A strict monoidal category is one for which the natural isomorphisms ?, ? and ? are identities. Every monoidal category is monoidally equivalent to a strict monoidal category.

A lax monoidal category (or properly, ) consist of

  • a category
  • for each a functor called n-fold tensor and written
  • for each and double sequence of objects of a map
  • for each object a map with the following properties:
    • is a natural in a each of the and is natural in .
    • associativity: for any and triple sequence of objects, the diagram
1diagramassociativity1.tif

commutes, where the double sequences are

    • identity for any and sequence of objects, the diagrams
Commutativediagrammmidentity.tif

commute.[2]

Examples

  • Any category with finite products can be regarded as monoidal with the product as the monoidal product and the terminal object as the unit. Such a category is sometimes called a cartesian monoidal category. For example:
    • Set, the category of sets with the Cartesian product, any particular one-element set serving as the unit.
    • Cat, the category of small categories with the product category, where the category with one object and only its identity map is the unit.
  • Dually, any category with finite coproducts is monoidal with the coproduct as the monoidal product and the initial object as the unit. Such a monoidal category is called cocartesian monoidal
  • R-Mod, the category of modules over a commutative ring R, is a monoidal category with the tensor product of modules ?R serving as the monoidal product and the ring R (thought of as a module over itself) serving as the unit. As special cases one has:
  • For any commutative ring R, the category of R-algebras is monoidal with the tensor product of algebras as the product and R as the unit.
  • The category of pointed spaces (restricted to compactly generated spaces for example) is monoidal with the smash product serving as the product and the pointed 0-sphere (a two-point discrete space) serving as the unit.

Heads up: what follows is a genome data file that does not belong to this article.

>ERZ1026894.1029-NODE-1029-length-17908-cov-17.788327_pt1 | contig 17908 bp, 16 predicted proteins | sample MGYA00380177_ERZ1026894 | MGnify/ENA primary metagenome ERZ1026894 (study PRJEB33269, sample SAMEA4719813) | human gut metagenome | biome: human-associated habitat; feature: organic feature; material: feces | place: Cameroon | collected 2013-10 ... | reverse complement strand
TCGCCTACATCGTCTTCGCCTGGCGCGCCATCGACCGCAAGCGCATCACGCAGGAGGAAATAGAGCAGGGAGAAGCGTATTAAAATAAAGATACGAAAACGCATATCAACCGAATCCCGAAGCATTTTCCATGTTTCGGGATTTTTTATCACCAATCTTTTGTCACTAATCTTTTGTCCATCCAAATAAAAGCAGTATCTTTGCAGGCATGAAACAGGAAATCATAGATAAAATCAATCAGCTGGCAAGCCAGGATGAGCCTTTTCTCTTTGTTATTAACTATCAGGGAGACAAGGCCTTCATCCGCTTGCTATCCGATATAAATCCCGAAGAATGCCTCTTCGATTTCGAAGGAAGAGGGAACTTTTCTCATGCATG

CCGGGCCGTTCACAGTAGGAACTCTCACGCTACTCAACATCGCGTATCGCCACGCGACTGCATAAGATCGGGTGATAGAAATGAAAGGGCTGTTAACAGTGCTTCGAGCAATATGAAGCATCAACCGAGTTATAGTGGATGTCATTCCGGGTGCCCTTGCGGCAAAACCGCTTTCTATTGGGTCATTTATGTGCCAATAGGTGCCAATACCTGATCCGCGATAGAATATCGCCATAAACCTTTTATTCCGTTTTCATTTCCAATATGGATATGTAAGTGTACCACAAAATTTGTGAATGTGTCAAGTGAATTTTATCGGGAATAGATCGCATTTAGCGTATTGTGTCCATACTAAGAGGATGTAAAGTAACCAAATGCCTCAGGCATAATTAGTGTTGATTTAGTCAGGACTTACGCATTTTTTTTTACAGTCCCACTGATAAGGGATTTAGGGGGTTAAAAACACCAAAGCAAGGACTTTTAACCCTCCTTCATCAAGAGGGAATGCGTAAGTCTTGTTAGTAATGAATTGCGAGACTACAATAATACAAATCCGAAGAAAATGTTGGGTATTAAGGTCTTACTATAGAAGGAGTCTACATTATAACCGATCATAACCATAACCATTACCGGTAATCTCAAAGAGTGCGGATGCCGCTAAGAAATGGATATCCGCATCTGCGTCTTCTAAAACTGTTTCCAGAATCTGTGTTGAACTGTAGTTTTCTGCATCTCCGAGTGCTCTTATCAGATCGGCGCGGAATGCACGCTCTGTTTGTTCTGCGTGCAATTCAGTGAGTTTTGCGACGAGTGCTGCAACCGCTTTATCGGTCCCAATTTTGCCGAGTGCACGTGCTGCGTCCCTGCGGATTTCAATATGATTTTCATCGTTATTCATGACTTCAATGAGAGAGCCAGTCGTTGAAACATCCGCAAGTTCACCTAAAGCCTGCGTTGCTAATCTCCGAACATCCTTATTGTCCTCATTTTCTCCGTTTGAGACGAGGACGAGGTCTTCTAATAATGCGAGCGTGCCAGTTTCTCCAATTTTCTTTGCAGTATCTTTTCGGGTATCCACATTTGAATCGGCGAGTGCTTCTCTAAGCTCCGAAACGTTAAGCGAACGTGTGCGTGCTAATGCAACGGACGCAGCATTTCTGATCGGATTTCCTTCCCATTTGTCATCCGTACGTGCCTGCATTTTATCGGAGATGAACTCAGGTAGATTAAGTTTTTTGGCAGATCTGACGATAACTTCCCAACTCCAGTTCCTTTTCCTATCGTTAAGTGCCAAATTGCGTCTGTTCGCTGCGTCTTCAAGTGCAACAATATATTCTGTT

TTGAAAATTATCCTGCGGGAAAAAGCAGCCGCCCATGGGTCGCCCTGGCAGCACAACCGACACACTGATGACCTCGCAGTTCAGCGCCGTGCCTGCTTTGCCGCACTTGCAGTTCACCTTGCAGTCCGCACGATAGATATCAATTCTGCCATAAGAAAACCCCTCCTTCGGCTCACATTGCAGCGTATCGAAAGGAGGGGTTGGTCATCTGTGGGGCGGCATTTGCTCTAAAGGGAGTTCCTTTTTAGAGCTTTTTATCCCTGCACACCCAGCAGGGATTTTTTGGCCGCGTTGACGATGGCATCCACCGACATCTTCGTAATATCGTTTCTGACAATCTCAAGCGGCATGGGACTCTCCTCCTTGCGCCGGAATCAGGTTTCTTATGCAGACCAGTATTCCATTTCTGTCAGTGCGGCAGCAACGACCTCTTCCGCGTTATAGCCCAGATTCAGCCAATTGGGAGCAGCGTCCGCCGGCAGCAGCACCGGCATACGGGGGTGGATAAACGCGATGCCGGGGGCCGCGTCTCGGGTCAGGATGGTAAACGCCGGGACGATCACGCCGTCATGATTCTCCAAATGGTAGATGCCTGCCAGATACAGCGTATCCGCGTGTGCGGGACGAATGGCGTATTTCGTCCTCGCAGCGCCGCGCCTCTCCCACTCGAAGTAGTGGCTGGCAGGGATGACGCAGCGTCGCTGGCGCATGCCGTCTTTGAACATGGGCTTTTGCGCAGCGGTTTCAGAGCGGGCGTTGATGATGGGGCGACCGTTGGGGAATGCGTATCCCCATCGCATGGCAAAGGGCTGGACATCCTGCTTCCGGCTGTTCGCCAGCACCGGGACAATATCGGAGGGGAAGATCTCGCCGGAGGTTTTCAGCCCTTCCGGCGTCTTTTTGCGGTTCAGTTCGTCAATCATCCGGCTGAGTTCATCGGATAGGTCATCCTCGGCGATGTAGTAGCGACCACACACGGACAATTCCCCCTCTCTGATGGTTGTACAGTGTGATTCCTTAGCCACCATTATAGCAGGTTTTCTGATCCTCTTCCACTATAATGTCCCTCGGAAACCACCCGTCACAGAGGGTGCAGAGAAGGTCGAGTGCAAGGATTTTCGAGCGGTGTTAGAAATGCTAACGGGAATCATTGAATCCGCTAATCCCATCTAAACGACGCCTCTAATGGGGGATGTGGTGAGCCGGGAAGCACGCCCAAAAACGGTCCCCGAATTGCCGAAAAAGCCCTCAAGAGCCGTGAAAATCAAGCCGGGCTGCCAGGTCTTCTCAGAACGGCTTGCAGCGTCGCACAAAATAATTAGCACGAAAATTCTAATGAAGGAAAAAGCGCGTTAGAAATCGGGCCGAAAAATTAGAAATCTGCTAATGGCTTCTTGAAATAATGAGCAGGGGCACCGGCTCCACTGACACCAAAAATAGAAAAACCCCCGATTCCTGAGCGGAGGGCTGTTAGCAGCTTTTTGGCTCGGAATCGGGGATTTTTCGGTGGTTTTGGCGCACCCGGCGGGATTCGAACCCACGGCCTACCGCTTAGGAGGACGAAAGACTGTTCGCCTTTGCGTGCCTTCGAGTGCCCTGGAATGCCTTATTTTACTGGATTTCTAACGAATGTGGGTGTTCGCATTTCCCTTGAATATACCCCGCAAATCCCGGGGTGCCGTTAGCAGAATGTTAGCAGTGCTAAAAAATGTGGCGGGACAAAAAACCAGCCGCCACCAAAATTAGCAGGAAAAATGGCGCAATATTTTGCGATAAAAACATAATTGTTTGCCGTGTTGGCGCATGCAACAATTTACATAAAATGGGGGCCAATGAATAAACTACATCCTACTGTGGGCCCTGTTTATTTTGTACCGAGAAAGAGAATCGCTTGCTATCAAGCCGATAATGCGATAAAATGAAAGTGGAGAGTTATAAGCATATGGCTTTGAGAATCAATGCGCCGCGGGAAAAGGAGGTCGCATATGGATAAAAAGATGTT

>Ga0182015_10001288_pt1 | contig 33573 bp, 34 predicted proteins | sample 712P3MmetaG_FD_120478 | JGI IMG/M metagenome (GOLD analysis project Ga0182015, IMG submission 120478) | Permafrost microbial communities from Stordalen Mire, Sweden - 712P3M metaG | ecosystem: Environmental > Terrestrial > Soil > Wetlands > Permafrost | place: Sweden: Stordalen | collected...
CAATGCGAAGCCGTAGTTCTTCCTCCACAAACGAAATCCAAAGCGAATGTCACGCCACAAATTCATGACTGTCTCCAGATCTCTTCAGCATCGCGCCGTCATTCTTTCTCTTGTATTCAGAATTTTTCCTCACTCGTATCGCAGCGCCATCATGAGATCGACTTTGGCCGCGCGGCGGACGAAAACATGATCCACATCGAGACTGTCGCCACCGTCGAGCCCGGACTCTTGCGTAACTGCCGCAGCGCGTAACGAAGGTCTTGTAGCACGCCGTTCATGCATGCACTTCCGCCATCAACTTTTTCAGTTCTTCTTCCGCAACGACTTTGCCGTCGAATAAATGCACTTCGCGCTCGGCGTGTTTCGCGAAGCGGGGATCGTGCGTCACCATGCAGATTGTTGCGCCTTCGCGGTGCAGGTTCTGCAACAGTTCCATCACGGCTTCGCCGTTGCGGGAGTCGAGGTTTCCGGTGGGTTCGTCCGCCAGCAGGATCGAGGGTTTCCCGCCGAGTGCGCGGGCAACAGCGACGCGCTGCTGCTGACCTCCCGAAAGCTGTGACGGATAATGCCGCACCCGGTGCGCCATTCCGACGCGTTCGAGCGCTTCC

• The category of all endofunctors on a category C is a strict monoidal category with the composition of functors as the product and the identity functor as the unit.
  • Just like for any category E, the full subcategory spanned by any given object is a monoid, it is the case that for any 2-category E, and any object C in Ob(E), the full 2-subcategory of E spanned by {C} is a monoidal category. In the case E = Cat, we get the endofunctors example above.
  • Bounded-above meet semilattices are strict symmetric monoidal categories: the product is meet and the identity is the top element.
  • Any ordinary monoid is a small monoidal category with object set , only identities for morphisms, as tensorproduct and as its identity object. Conversely, the set of isomorphism classes (if such a thing makes sense) of a monoidal category is a monoid w.r.t. the tensor product.

Monoidal preorders

Monoidal preorders, also known as "preordered monoids", are special cases of monoidal categories. This sort of structure comes up in the theory of string rewriting systems, but it is plentiful in pure mathematics as well. For example, the set of natural numbers has both a monoid structure (using + and 0) and a preorder structure (using and implies . We now present the general case.

It's well known that a preorder can be considered as a category C, such that for every two objects , there exists at most one morphism in C. If there happens to be a morphism from c to c' , we could write , but in the current section we find it more convenient to express this fact in arrow form . Because there is at most one such morphism, we never have to give it a name, such as . The reflexivity and transitivity properties of an order are respectively accounted for by the identity morphism and the composition formula in C. We write iff and , i.e. if they are isomorphic in C. Note that in a partial order, any two isomorphic objects are in fact equal.